October 22, 2011
US Is Losing Ground in Global Competition for Talent
As a result, more than a third of the current US science and engineering work force that has a doctorate was born outside the United States.
These highly skilled immigrants make huge contributions to the US economy. Intel was founded by a Hungarian immigrant. Google was co-founded by a Russian emigre.
Jennifer Hunt, an economics professor at McGill University in Montreal, has found that immigrants to the United States were far more likely to have published an academic article or to have commercialized a patent than a native-born American.
But now such contributions may be fleeting. Gallup surveyed people in 148 nations between 2007 and 2009, asking those who said they would like to leave their native country permanently about a preference for emigration. Only 9 percent of those with at least four years of post-secondary education worldwide preferred the United States.
Already a not-insignificant portion of foreign-born scientists and engineers trained in the United States eventually go home or elsewhere to pursue their careers. Among the temporary foreign residents who received their doctorates in the physical sciences in the United States in 2002, 22 percent left immediately and another 8 percent left by 2007.
Moreover, this reversal of the brain drain may soon accelerate. China is on a crash course to build world-class universities. And, while today it is actually much harder to win a coveted place at Peking University than it is to get into MIT, that capacity constraint may ease over time. More of China’s most promising scientists and engineers may soon wish to stay home for education and work.
In addition, returning to China or to other emerging markets after completing studies in the United States is bound to get ever more attractive.
Patrick Gaule, a post-doctoral research fellow at MIT, has shown that a $1,000 increase in per capita income in the native country increases the odds of a person returning home by about 20 percent. China’s per capita income of $7,600 has increased by $4,000 in the last decade from $3,600 in 2000.
With the median pay for software engineers in China having risen by 67 percent in the last four years and with the Chinese economy growing four times faster than that of the United States, the allure of an American salary may no longer outweigh the benefits of going home for many young, bright Chinese. In fact, this may already be seen in the behavior of Korean-born, US-trained scientists and engineers. They are far more likely to return home than are their Chinese and Indian counterparts.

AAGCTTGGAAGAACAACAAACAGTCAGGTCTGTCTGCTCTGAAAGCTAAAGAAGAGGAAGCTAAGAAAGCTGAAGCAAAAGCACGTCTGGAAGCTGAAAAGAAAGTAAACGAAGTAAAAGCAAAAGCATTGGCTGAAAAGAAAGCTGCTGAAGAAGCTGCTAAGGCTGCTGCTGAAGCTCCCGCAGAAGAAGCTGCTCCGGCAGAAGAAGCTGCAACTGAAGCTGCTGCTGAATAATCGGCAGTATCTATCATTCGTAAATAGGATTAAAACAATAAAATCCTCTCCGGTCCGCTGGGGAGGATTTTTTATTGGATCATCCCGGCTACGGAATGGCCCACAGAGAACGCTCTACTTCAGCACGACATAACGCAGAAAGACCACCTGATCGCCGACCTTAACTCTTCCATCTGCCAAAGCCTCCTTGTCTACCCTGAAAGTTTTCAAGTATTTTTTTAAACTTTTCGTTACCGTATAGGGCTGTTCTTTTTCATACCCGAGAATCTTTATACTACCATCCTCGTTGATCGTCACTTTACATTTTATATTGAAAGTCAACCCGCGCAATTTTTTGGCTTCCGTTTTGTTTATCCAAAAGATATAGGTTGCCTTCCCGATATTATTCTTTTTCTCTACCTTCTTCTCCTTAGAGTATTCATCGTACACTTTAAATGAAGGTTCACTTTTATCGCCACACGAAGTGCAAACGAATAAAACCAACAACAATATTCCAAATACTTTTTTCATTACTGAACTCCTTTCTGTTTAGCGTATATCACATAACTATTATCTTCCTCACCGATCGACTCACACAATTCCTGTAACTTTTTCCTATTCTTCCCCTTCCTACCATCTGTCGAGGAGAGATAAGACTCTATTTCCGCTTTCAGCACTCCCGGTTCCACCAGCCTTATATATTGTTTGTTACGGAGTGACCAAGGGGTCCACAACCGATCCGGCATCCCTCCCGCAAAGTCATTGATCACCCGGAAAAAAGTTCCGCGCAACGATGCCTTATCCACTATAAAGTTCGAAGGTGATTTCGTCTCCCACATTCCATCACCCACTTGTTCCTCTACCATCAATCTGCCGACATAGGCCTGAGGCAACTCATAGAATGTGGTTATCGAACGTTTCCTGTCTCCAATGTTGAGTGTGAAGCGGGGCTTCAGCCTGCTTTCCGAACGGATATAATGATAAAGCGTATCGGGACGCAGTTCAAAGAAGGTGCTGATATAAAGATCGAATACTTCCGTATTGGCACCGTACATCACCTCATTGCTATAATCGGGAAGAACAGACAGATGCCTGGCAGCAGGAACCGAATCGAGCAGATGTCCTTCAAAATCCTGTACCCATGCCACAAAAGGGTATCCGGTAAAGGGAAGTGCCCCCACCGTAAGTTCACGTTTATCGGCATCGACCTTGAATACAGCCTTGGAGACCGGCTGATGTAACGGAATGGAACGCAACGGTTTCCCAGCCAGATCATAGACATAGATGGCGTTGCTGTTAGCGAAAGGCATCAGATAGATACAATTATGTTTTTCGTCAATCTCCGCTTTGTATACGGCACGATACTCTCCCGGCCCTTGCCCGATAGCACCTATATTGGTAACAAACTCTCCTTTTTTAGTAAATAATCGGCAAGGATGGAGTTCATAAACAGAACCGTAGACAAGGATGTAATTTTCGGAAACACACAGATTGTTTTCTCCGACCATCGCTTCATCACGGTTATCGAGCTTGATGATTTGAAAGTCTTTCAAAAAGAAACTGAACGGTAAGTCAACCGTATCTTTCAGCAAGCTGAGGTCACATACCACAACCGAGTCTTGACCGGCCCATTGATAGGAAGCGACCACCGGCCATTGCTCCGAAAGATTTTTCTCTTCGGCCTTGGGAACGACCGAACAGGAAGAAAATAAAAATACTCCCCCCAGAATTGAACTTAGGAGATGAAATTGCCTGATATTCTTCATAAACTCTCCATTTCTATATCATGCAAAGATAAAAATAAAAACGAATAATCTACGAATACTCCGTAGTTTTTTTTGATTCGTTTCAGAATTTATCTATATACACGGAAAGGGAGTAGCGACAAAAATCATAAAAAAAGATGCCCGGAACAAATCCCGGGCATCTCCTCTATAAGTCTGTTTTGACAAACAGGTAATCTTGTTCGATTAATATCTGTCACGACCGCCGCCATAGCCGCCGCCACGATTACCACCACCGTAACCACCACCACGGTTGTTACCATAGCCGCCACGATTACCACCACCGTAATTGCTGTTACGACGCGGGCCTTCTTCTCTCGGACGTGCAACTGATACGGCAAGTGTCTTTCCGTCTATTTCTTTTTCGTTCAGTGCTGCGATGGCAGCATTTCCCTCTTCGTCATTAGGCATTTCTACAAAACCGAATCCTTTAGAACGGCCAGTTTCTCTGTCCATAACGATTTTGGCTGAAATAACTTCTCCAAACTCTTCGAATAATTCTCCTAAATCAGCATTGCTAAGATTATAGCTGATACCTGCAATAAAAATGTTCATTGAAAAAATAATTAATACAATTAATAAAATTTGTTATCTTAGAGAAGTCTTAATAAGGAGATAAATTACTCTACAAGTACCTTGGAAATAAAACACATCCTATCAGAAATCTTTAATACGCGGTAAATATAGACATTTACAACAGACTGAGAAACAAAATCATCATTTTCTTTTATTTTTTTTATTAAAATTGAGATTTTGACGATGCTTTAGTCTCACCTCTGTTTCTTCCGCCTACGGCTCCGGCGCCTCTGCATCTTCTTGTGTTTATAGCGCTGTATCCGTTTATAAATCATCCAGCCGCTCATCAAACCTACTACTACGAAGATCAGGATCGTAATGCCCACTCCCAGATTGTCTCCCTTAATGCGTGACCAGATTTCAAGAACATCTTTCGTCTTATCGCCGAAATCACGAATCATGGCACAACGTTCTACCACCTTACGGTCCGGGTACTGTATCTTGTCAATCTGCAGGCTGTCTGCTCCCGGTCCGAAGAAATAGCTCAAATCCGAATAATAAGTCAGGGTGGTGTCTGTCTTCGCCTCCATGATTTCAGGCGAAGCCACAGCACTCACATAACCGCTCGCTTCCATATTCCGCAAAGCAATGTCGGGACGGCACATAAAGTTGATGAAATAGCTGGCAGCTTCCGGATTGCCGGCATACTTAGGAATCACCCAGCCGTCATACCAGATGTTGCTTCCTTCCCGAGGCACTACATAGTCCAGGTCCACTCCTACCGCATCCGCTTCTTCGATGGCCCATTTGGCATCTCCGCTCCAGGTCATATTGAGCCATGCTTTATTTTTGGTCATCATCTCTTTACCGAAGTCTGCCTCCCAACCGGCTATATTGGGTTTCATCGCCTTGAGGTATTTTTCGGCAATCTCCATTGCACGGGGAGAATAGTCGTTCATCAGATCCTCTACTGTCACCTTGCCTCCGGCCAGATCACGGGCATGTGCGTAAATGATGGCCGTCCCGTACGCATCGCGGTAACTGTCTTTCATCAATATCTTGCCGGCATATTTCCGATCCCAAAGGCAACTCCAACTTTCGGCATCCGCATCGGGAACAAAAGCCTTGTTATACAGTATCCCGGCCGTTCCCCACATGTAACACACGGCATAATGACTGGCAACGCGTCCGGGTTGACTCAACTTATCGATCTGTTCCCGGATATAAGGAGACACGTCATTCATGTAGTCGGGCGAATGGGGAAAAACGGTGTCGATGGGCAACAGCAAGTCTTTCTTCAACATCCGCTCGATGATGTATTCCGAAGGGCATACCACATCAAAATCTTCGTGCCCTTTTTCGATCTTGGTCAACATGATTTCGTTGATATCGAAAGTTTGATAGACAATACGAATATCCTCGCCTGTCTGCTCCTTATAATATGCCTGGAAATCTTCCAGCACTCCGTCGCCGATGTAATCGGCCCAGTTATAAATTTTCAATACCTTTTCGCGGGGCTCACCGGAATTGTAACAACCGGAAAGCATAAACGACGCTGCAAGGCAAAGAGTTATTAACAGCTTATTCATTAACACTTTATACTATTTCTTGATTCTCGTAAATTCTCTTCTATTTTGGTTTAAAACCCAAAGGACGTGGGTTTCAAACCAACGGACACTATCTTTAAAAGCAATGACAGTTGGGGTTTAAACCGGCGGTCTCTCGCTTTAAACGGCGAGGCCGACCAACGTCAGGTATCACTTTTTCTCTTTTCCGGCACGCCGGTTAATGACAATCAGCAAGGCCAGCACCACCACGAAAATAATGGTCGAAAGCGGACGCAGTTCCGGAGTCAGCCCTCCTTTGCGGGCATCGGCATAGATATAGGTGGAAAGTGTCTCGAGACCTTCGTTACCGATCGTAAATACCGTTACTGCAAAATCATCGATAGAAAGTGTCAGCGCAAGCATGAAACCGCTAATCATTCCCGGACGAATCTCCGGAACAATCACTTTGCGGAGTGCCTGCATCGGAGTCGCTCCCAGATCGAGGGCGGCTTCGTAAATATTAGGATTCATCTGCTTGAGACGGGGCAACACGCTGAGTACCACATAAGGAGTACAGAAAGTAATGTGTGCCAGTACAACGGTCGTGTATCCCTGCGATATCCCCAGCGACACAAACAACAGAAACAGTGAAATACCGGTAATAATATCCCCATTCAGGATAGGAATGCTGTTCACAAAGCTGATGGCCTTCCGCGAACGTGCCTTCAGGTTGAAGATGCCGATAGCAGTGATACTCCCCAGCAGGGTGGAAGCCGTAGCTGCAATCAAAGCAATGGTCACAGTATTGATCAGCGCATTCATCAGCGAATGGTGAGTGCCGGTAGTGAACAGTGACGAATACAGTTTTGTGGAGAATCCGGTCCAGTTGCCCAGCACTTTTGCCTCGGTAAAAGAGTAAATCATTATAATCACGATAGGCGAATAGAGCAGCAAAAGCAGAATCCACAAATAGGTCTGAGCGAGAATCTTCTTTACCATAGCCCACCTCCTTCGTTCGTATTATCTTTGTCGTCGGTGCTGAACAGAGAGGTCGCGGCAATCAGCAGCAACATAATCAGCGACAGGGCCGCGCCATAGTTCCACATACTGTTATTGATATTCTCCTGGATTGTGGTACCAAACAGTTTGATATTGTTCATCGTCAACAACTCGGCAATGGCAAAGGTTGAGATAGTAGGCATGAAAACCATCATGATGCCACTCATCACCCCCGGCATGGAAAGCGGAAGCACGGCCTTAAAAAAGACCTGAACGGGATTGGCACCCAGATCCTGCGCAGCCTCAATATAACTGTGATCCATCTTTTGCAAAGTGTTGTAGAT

This new reluctance among the best educated to come to the United States and stay may, in part, reflect an appreciation of just how hard Washington makes it to establish residency.
Only about one in seven legal permanent entrants into the United States receive a green card for economic reasons, and about half of those are for their family members. By comparison, two-thirds of Australia’s immigrants and two-fifths of immigrants to Britain are admitted for economic reasons.
And while America attracts far more foreign students than any other country, these numbers are deceptive. The United States has more institutions of higher education than other nations. When measured relative to the size of its own student-aged population, the United States attracts only 2.8 foreigners per 100, while Britain attracts three times as many foreign students per capita and Australia more than five times as many.
A number of other industrial countries now have immigration policies specifically designed to attract and keep skilled immigrants.
Australia has had favored skilled migration with a points system since 1999. Even after a tightening of the criteria in the wake of the global economic downturn, immigrants are still given preference if they have skills that are in short supply, if that short supply imposes a cost on the economy or if their skills take a long time to learn.
Canada has also recently curtailed its admissions practices, but still maintains a list of 29 occupations with a skill shortage, and each year up to 1,000 immigrants per occupation are given preference up to a total of 20,000 people.
A nation can never have too much talent. But in a global economy the best and the brightest are increasingly mobile. The first real competition for such skilled workers is about to begin. And the United States faces the real prospect that it could lose that contest.
Bruce Stokes is a trans-Atlantic fellow at the German Marshall Fund of the United States.
Source: Jakarta Globe